“The beauty of the Palmer LTER is we have all this other excellent information to put our study in the context of,” Steinberg said. “We have, at Palmer Station, phytoplankton measurements from our colleagues, and we have measurements of the physical water column–like temperature and salinity, and the amount of ice the preceding winter and the species of phytoplankton. So, we have all this great information to place this seasonal study of zooplankton into context and use that seasonal study to inform our larger grid study which is one time of the year.”
During the austral summer, most of the Palmer LTER groups stay at the station, traveling by small boat around the bay and to nearby islands to make their observations and collect samples. However, sampling zooplankton requires heavier equipment than the small inflatable boats could easily handle.
This year is the first operational season for the station’s burlier new Rigid Hull Inflatable Boats, or RHIBs, named Rigil and Hadar. Bigger than the previously used inflatables, and equipped with strong winches and powerful engines, the boats can easily drag the one-meter-square, mesh nets needed to collect zooplankton through the water.
Photo Credit: Marissa Goerke
Technician Leigh West uses a caliper to measure the sizes of the recently-caught krill inside the cabin of the RHIB Rigil.
“It was difficult to do zooplankton sampling form the small boats that were at Palmer,” Steinberg said. “Now that we have these rigid hull inflatable boats, we can actually do this a lot easier.”
After reeling in the nets, the researchers spent hours hunched over microscopes identifying and counting every creature that they pulled in. By taking a census of all the different kinds of zooplankton, analyzing what they’re eating and how large they are, the team can learn a lot about the overall health of the food web in the area.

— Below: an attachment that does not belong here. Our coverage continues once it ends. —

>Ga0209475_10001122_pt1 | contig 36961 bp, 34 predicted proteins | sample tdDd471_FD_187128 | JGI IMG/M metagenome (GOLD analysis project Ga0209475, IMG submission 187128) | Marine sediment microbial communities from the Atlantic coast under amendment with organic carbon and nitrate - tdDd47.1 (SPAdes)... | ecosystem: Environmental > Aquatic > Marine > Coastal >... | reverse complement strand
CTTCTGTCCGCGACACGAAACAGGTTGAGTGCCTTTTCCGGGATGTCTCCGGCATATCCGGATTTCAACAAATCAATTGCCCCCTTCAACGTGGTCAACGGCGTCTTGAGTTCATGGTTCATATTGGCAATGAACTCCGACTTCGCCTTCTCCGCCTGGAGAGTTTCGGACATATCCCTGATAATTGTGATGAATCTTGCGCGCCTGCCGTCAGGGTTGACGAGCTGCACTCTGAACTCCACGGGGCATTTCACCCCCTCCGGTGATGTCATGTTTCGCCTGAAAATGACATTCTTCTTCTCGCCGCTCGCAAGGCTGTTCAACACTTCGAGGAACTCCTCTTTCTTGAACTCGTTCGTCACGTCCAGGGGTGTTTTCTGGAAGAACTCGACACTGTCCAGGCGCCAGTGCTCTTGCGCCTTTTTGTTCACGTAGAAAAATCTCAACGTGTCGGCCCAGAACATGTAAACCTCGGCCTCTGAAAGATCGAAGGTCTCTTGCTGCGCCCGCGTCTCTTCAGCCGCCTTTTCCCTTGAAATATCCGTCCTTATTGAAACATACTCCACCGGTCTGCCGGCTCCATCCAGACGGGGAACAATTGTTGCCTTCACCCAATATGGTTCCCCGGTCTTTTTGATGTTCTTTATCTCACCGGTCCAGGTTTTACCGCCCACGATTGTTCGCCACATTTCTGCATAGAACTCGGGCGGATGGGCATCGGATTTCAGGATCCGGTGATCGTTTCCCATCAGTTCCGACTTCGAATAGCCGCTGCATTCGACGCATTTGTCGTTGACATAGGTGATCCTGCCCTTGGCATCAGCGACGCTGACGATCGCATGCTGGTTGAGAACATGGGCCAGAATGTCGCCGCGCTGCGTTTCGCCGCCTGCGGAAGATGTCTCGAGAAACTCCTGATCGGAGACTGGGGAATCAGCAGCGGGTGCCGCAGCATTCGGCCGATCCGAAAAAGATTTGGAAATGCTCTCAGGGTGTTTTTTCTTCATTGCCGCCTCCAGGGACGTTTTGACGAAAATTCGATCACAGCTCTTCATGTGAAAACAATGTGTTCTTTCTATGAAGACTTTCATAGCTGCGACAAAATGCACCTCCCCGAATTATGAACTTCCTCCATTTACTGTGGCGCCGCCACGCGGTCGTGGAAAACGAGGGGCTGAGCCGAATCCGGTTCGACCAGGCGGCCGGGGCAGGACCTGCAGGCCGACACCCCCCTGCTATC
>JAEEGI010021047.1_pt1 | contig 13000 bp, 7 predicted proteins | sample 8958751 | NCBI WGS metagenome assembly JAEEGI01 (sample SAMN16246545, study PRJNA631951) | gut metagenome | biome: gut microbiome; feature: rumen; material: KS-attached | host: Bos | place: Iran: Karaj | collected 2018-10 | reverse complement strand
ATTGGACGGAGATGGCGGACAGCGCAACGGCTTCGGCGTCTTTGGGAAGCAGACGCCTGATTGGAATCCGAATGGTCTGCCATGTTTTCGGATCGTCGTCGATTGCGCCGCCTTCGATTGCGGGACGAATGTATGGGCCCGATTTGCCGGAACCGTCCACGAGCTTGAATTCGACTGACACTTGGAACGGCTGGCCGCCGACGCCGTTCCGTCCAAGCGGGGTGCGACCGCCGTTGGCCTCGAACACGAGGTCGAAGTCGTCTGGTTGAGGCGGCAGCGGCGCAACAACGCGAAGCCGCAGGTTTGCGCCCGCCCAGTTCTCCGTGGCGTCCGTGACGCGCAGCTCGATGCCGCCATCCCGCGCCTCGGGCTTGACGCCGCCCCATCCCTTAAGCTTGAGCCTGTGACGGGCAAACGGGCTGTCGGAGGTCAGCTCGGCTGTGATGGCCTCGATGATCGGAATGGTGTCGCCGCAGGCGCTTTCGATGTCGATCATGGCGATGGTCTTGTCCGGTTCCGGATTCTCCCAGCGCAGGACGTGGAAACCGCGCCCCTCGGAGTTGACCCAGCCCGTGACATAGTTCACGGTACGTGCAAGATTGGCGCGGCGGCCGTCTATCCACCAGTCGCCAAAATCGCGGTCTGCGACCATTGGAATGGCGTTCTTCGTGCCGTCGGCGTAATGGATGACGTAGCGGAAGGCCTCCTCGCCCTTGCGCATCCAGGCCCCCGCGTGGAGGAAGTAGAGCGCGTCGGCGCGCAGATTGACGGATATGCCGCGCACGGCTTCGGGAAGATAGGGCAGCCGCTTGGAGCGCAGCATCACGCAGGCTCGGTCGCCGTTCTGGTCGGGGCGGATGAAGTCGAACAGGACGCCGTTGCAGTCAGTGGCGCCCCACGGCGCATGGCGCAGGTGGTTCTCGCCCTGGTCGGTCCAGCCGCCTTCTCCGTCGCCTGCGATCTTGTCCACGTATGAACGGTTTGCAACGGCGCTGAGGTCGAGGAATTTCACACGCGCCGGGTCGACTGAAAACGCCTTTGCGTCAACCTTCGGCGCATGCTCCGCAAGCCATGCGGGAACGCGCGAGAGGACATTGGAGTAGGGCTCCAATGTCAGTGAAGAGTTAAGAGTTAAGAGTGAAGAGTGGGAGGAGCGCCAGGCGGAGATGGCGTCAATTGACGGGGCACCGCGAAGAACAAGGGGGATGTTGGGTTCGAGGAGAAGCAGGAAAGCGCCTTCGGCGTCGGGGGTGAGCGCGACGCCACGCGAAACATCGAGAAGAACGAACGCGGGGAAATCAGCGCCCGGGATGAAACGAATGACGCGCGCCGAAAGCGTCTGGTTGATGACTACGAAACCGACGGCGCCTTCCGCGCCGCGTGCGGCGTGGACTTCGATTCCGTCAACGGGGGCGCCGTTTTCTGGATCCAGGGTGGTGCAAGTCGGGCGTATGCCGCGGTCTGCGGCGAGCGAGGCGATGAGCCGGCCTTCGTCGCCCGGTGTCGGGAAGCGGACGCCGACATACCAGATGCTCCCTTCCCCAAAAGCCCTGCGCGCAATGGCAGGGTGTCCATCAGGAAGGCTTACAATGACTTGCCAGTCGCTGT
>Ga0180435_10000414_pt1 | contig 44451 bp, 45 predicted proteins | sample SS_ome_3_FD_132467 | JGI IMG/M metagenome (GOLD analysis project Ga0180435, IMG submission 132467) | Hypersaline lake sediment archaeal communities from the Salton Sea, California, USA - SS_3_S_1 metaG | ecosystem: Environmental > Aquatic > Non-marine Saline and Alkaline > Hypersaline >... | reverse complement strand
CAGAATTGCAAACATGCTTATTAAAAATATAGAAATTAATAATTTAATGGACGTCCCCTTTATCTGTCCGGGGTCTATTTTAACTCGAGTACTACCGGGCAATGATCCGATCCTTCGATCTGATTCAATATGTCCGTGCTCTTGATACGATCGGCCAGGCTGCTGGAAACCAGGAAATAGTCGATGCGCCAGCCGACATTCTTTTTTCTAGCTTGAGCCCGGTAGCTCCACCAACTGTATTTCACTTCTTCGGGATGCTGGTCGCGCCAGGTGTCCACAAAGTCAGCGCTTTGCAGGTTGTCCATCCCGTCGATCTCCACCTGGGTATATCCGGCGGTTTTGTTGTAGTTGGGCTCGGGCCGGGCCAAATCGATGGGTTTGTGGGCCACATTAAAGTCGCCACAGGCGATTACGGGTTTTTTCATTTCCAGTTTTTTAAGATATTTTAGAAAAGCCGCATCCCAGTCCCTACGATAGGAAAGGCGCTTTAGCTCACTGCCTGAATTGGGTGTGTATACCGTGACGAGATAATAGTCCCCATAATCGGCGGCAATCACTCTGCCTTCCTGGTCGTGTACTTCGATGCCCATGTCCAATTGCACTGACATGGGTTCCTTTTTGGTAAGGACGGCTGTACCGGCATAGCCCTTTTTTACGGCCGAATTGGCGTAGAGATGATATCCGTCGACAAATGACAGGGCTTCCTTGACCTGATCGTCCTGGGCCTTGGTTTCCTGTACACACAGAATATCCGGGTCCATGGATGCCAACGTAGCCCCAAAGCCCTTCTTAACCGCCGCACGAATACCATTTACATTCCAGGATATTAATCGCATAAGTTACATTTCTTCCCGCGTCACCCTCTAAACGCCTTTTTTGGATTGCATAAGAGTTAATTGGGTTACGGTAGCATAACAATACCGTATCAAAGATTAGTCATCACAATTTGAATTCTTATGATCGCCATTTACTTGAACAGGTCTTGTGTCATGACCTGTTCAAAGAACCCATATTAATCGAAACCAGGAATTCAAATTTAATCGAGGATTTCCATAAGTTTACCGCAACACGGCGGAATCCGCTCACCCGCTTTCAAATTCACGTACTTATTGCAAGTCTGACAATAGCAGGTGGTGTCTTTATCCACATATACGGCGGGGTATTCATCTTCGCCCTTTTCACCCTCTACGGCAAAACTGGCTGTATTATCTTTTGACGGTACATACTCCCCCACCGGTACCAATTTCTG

While they’re trolling for zooplankton they’re also using other, higher tech tools such as acoustics, to analyze the ocean around them.
“Essentially, it’s an echo sounder on the bottom of the boat that’s constantly pinging out sound waves,” Conroy said. “It’s calibrated so that when that sound bounces back, the same way you would use a fish finder, we can detect krill that way to make a better measurement in case you’re missing animals with the net.”
As the sea-ice level has declined in recent years, krill are at particular risk.
Photo Credit: Peter West
The a-frame on the back of the new RHIBs allows the researchers to deploy their big nets off the boats.
“Krill depend on sea ice,” Conroy said. “When they’re in their larval stages they feed by scraping algae off the bottom of sea ice.”
Without sea ice, the krill would likely find it more difficult to thrive and compete against other warmer- and more open-water adapted species like salps. Already, scientists working in warmer regions north of Steinberg’s research grid have reported declining krill populations.
“As the climate continues to warm, we haven’t seen it yet, but were expecting probably in the near future to see decreases in the Antarctic krill in our study area too,” Steinberg said. “We have some hypotheses about what’s going to happen here in the future based on how we know changes occur from year to year depending on ice conditions.”
It’s an issue with impacts that would extend beyond the waters of the Southern Ocean, which support important fisheries.
“Some of the species down there, zooplankton, are food for commercially important fish and they themselves are also commercially fished. Antarctic krill is commercially fished,” Steinberg said.
The research team is still analyzing the many samples they took this season and are planning a return to Palmer next summer as well.
NSF-funded research in this story: Deborah Steinberg of the Virginia Institute of Marine Science, Award No. 1440435.